Smithers, Scott (2011) Fringing reefs. In: Hopley, David, (ed.) Encyclopedia of Modern Coral Reefs: structure, form and process. Encyclopedia of Earth Science . Springer, Dordrecht, The Netherlands, pp. 430-446.
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[Extract] In the 30 plus years since Steers and Stoddart (1977) suggested that
"Of the three main types, fringing reefs are the simplest, apparently the least in need of complex explanations, and also the least studied."
There have been numerous geomorphological studies of fringing reefs, including morphostratigraphic and geochronological investigations. These studies show that although many fringing reefs are relatively thin structures of recent age, their growth and development is usually more complex than formerly recognized. Kennedy and Woodroffe (2002) provide an excellent review of geomorphological research on fringing reefs that summarizes this complexity. The proliferation of fringing reef research since the late 1970s occurred partly because they are the most common type of reef (more than 50% of the total reef area globally – Hopley, 2004), and they are relatively easy reefs to access compared to those offshore, but another significant motivation has been their perceived vulnerability to threats associated with land-based human activities (see Nutrient Pollution/Eutrophication). In recent years, this interest has intensified as many fringing reefs are reportedly in decline, even on the Great Barrier Reef (GBR) – the world's best protected reef ecosystem (e.g., McCulloch et al., 2003; Fabricius, 2005; Wilkinson, 2008) (see Great Barrier Reef : Origin, Evolution, and Modern Development).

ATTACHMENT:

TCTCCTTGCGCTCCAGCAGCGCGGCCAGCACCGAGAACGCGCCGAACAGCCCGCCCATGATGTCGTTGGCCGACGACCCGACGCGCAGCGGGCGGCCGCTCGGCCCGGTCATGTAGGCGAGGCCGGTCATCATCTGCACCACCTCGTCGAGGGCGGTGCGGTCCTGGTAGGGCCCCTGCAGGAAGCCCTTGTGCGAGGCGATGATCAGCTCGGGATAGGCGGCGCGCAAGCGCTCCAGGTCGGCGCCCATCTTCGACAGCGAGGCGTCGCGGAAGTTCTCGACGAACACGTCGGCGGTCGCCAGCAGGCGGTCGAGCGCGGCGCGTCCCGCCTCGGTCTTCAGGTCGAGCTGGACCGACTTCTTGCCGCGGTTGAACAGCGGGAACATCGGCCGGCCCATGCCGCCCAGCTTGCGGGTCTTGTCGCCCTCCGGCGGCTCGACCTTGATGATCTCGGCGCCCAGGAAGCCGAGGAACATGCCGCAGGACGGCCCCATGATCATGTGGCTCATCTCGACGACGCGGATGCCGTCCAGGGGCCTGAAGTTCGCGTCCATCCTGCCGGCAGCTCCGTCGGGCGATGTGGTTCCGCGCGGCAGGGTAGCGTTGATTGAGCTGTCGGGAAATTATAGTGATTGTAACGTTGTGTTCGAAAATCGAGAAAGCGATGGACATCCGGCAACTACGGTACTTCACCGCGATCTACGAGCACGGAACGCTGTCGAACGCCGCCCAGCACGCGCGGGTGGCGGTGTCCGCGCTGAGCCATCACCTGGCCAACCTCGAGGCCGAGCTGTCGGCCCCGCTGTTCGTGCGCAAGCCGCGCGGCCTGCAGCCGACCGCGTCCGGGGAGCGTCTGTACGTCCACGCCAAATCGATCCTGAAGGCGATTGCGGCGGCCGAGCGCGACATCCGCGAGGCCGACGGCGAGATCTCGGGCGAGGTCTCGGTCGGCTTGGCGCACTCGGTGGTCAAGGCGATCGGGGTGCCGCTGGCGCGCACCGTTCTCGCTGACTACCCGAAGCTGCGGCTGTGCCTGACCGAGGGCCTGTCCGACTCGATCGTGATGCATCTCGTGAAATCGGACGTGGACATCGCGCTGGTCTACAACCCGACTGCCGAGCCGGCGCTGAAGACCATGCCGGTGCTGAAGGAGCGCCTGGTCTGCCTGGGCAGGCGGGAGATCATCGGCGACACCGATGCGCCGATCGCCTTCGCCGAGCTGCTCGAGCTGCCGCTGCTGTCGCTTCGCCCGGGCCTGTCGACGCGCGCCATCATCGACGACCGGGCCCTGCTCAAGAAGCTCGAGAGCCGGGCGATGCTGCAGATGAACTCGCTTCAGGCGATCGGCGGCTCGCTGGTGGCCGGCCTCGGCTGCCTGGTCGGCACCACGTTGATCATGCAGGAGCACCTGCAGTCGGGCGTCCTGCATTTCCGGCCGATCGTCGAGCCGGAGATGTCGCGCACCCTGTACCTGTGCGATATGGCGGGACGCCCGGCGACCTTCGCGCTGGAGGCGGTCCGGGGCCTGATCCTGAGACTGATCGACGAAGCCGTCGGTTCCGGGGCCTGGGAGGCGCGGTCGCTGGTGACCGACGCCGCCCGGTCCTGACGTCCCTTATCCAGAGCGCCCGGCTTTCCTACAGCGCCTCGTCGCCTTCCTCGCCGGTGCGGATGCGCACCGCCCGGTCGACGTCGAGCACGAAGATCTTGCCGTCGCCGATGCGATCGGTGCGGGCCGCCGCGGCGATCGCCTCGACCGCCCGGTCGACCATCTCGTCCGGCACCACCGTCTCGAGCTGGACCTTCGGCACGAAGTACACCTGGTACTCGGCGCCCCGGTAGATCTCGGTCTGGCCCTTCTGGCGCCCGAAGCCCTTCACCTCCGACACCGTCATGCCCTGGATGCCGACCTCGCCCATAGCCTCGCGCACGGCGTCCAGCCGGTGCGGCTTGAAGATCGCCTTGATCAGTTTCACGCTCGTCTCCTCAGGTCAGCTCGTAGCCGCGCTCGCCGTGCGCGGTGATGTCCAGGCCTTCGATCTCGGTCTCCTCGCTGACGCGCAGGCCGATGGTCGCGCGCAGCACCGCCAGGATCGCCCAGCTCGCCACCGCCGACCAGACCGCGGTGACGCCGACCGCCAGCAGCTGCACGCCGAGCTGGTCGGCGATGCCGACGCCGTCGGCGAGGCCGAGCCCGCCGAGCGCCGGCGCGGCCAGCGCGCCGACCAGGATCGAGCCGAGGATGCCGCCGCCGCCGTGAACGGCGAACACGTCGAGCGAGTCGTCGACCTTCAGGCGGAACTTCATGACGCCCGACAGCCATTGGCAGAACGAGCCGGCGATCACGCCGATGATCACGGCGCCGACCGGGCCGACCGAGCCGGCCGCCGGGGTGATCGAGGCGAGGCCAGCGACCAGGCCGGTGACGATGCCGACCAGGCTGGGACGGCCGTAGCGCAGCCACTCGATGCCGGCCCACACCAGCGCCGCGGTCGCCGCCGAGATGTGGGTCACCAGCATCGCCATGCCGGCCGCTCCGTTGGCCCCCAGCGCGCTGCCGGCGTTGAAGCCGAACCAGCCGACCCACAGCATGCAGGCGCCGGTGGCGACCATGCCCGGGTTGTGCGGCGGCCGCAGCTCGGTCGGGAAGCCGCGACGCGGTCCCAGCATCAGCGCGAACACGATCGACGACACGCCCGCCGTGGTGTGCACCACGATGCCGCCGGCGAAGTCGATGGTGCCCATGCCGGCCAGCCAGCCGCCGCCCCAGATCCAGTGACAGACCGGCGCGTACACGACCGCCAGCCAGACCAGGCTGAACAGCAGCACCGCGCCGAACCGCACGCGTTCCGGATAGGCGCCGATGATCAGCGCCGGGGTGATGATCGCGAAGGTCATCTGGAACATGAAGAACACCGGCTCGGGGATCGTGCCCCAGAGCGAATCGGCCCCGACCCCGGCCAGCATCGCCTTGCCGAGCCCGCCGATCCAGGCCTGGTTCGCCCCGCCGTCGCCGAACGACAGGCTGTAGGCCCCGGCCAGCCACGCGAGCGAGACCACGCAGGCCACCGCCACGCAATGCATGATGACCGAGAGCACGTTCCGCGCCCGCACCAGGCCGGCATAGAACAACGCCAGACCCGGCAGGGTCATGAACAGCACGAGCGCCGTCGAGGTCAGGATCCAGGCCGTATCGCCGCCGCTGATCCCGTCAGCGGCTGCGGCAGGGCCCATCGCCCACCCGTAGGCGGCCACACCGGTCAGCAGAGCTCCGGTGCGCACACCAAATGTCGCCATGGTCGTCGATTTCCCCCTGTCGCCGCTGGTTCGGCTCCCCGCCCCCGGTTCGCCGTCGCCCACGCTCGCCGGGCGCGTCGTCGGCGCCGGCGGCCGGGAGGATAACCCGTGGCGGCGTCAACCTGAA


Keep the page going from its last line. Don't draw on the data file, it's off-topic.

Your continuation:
|Item Type:||Book Chapter (Research - B1)|
|Date Deposited:||18 Jan 2012 01:57|
|FoR Codes:||04 EARTH SCIENCES > 0406 Physical Geography and Environmental Geoscience > 040601 Geomorphology and Regolith and Landscape Evolution @ 100%|
|SEO Codes:||97 EXPANDING KNOWLEDGE > 970104 Expanding Knowledge in the Earth Sciences @ 100%|
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